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Heating Simulation

  1. Jan 24, 2012 #1
    1. The problem statement, all variables and given/known data
    Hello, I am trying to simulate the heat diffusion from a laser beam striking a sample. My model/concept is very simple in that it assumes the temperature distribution will be a radially symetric sphere (i.e T=T(r,t)).

    I would like to plot a temperature profile evolving through time as a function of position from the initial contact of the laser beam. I am not making a 2D/3D map of the temperature distribution but simply a position vs T plot evolve through time.

    My question is that can I use the solution for the heat diffusion equation in 1D cartesian coordinates to simulate the temperature distribution from the initial point of contact or would I have to use the spherical heat diffusion equation. The reason is that the solution for 1d cartesian is readily available while in spherical coordinates obtaining the solution is a bit more difficult.



    2. Relevant equations
    Heat Diffusion Equations
    Cartesian

    dT/dt=a(d^2/dx^2), where a represents thermal diffusivity

    Spherical

    1/r^2(d(r^2dT/dr)dr)=1/a(dT/dt), since no dependence on theta or phi


    3. The attempt at a solution
    I am currently simulating the heat diffusion using the solution from the 1d cartesian coordinate heat diffusion equation but I am not sure if this is entirely correct. Also, I would imagine that my temperature profiles would be the same as long as a set my position axis to be centered at the origin (point of contact of laser beam).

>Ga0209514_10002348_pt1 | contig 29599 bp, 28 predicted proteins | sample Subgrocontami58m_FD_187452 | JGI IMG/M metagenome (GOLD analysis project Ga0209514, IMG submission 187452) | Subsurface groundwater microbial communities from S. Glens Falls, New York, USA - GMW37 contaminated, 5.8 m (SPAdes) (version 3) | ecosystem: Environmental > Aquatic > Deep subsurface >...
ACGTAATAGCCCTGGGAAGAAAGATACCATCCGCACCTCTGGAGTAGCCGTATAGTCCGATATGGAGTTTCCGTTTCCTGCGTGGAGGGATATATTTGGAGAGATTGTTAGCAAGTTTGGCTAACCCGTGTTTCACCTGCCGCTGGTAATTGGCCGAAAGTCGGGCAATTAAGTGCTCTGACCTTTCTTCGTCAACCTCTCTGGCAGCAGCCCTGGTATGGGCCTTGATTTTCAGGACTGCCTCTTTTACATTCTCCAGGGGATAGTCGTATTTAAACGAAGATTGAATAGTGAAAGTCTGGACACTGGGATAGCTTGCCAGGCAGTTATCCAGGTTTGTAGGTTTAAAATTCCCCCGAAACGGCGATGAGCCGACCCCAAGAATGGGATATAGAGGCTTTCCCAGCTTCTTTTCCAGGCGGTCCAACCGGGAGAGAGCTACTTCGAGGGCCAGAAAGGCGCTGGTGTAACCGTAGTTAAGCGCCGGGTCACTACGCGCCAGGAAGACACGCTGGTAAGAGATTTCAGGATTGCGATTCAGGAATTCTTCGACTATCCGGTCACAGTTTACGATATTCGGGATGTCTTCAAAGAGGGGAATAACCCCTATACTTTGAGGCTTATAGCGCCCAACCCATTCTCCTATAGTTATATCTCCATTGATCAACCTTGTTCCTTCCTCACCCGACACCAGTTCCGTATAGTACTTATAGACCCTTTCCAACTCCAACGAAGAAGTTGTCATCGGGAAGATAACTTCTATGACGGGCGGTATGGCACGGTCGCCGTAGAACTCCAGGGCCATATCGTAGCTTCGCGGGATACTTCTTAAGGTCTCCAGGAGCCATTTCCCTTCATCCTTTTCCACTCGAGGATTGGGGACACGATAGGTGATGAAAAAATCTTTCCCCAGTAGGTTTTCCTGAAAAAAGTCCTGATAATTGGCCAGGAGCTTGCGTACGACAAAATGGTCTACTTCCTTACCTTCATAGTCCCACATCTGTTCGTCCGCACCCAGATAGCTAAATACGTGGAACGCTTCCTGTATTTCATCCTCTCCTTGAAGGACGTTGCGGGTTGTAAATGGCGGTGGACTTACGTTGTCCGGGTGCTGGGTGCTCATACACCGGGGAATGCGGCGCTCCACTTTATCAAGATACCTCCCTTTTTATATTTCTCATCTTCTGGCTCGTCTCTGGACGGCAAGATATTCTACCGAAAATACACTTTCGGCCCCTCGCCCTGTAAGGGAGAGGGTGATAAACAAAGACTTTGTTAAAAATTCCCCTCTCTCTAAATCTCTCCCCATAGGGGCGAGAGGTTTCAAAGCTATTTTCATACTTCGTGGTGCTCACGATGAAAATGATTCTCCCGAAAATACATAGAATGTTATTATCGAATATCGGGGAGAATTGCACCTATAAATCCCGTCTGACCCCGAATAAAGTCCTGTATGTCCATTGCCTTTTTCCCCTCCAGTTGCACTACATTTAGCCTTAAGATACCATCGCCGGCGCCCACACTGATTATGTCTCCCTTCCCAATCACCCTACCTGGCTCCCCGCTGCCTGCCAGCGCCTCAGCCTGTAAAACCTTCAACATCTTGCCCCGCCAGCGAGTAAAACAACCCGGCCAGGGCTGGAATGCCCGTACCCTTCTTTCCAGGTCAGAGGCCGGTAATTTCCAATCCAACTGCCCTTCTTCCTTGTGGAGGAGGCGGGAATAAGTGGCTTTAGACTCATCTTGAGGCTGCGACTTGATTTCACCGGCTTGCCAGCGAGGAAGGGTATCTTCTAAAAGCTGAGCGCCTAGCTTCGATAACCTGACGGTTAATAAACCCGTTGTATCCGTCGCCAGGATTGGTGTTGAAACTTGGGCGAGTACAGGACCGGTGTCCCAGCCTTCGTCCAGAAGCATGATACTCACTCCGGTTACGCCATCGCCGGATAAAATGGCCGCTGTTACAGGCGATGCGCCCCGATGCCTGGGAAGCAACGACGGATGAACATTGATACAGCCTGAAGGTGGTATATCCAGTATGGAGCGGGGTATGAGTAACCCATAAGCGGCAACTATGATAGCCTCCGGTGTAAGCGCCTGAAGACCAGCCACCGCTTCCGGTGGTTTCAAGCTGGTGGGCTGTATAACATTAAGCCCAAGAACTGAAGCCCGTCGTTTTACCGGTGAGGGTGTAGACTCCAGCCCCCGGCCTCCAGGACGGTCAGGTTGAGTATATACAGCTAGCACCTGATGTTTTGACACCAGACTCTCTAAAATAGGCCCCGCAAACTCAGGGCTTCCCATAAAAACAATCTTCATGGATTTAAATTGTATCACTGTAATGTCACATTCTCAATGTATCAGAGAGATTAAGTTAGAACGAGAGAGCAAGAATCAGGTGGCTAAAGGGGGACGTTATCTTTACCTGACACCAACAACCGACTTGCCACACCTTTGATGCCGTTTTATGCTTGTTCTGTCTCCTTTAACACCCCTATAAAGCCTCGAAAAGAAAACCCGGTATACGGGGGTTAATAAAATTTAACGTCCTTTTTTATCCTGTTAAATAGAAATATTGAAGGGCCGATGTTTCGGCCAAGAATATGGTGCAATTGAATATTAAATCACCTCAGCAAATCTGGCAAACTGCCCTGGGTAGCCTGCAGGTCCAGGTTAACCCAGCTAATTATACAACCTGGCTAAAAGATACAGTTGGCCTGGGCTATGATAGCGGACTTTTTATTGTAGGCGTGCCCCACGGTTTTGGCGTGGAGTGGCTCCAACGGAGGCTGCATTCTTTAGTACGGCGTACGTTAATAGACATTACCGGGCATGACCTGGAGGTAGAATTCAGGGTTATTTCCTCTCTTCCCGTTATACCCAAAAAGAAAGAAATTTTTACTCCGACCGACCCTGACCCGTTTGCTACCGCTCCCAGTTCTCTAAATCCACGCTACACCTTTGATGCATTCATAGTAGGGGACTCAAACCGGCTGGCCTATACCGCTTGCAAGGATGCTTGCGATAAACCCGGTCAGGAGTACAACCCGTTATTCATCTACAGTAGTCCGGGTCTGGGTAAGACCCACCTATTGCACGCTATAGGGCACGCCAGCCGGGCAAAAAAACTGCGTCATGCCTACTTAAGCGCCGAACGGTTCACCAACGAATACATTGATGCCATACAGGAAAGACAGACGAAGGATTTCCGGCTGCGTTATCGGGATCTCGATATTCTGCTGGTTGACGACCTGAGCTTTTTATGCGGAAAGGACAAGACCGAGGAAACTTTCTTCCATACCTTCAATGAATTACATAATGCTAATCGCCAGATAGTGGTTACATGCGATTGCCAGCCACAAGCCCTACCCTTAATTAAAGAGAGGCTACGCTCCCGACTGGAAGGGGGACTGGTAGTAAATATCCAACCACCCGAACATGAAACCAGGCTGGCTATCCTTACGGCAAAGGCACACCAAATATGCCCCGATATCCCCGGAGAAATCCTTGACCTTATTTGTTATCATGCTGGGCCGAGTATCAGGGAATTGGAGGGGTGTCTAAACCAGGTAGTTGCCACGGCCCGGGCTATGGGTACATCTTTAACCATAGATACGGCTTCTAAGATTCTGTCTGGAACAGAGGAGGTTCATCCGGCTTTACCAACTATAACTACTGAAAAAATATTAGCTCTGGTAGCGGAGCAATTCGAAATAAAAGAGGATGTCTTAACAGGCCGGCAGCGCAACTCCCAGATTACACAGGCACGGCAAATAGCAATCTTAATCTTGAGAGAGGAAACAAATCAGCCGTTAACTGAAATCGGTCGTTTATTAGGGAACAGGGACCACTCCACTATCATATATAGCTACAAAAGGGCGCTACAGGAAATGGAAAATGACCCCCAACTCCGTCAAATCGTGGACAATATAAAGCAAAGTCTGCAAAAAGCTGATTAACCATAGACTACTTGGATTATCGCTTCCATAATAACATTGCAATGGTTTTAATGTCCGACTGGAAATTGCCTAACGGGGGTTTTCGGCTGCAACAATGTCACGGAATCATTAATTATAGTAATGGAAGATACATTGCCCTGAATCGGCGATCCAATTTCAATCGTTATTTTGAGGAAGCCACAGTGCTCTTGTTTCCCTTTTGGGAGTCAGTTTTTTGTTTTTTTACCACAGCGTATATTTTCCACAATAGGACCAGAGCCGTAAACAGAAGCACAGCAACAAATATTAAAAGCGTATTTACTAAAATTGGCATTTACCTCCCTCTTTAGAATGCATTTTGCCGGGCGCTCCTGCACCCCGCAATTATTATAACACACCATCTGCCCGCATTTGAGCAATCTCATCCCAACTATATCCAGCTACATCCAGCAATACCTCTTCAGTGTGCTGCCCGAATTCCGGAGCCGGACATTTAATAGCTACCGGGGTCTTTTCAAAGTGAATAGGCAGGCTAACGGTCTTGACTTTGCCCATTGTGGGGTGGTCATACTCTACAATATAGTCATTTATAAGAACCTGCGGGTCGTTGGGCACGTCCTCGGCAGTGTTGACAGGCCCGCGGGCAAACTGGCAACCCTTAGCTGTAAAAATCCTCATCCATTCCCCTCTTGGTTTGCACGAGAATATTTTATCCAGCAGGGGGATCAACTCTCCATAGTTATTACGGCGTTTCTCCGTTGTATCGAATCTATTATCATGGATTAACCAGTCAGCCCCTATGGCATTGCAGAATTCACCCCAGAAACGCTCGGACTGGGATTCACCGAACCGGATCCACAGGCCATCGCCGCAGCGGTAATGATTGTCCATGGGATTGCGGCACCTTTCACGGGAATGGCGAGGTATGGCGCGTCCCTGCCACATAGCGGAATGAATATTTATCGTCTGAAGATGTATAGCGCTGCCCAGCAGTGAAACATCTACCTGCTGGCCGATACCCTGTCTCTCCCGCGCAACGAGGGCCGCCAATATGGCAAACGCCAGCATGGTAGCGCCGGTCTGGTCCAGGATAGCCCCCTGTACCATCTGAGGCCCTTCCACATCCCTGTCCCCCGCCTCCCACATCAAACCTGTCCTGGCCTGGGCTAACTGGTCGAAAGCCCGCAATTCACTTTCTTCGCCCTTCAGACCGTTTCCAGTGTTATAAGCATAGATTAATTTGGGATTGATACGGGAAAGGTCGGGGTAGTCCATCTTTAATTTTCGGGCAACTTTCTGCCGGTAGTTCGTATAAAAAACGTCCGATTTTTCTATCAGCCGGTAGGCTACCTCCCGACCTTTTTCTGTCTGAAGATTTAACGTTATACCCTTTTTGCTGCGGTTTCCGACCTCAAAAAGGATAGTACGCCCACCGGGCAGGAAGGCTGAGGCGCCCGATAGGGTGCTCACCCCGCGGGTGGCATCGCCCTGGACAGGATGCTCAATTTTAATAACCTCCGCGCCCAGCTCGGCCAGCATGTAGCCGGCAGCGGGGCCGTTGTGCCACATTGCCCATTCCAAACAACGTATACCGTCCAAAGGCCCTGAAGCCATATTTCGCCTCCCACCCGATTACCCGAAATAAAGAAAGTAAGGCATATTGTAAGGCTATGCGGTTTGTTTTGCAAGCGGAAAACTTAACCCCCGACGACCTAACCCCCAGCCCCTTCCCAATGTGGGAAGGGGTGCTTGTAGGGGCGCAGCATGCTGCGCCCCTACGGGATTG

1. The problem statement, all variables and given/known data



    2. Relevant equations



    3. The attempt at a solution
     
  2. jcsd
  3. Jan 25, 2012 #2
    Is the sphere completely immersed by the laser beam or is the laser beam relatively small with respect to the sphere so that only a point on the sphere is being heated? Furthermore, does the beam pass through the surface of the sphere?
     
  4. Jan 25, 2012 #3
    Thanks for your response. I've attached a simple diagram to show what it looks like.

    I'm not irradiated a sphere. I will be irradiated a flat horizontal target (e.g. microscope slide). The sphere represents the heat diffusing from the target. Also the beam is a short pulse and therefore once I have irradiated the sample resulting in the initial temperature increase, all there will be left will be the heat diffusing from where the beam initially made contact with the sample.

    In other words, I am introducing a temperature increase on the target with the laser beam (with negligible diameter). After the initial temperature increase, the beam is not present but what we have is heat diffusing in all directions, including a direction parallel to the flat target, and diffusion representing radial symetry. Therefore if we made a 3D map of the temperature at a certain time point, we would notice a sphere and one in which the temperature was only dependent on the radial position from the origin (which in our case would be the point of contact of the beam onto the target).

    I only care about the temperature profile as a function of horizontal position from the point of contact of the beam.
     

    Attached Files:

  5. Jan 26, 2012 #4
    Since it is a slide with only a point being heated, I would consider solving it using cylindrical coordinates in one dimension - Fourier equation. The axis would be perpendicular to the slide. The complication is that the slide will lose heat from its surface by both convection and radiation. The latter will cause the PDE to be nonlinear. If you omit radiation loss from the surface, the equation can be solved by omitting the non-homogeneous convective loss term (leaving the Fourier equation), then accounting for it by the method called variation of parameters. The solution would be a combination of separation of variables for the homogeneous equation, the variation of parameters for the non-homogeneous heat loss term.

    Obvously the best way to solve it is to use a finite element program such as ABAQUS. If you make too many assumptions, you are assuming the problem away.
     
    Last edited: Jan 26, 2012
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